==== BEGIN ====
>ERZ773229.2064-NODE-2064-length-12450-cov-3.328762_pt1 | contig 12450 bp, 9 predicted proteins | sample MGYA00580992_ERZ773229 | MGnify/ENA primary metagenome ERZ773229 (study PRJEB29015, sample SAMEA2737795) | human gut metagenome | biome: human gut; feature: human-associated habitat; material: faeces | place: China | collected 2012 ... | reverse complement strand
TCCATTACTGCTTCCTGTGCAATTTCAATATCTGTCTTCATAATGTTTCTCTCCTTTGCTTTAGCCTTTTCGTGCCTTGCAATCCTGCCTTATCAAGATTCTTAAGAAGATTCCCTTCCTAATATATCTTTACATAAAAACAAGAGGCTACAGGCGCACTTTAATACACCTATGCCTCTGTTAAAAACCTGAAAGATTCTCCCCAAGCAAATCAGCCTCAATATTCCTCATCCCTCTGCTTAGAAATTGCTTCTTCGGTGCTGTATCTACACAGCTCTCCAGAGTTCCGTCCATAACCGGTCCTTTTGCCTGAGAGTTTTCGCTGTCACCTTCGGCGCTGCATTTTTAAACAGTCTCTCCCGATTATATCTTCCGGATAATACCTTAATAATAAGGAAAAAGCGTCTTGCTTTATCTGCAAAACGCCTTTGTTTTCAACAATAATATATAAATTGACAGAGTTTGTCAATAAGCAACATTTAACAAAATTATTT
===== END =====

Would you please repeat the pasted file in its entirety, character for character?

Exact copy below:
>ERZ773229.2064-NODE-2064-length-12450-cov-3.328762_pt1 | contig 12450 bp, 9 predicted proteins | sample MGYA00580992_ERZ773229 | MGnify/ENA primary metagenome ERZ773229 (study PRJEB29015, sample SAMEA2737795) | human gut metagenome | biome: human gut; feature: human-associated habitat; material: faeces | place: China | collected 2012 ... | reverse complement strand
TCCATTACTGCTTCCTGTGCAATTTCAATATCTGTCTTCATAATGTTTCTCTCCTTTGCTTTAGCCTTTTCGTGCCTTGCAATCCTGCCTTATCAAGATTCTTAAGAAGATTCCCTTCCTAATATATCTTTACATAAAAACAAGAGGCTACAGGCGCACTTTAATACACCTATGCCTCTGTTAAAAACCTGAAAGATTCTCCCCAAGCAAATCAGCCTCAATATTCCTCATCCCTCTGCTTAGAAATTGCTTCTTCGGTGCTGTATCTACACAGCTCTCCAGAGTTCCGTCCATAACCGGTCCTTTTGCCTGAGAGTTTTCGCTGTCACCTTCGGCGCTGCATTTTTAAACAGTCTCTCCCGATTATATCTTCCGGATAATACCTTAATAATAAGGAAAAAGCGTCTTGCTTTATCTGCAAAACGCCTTTGTTTTCAACAATAATATATAAATTGACAGAGTTTGTCAATAAGCAACATTTAACAAAATTATTT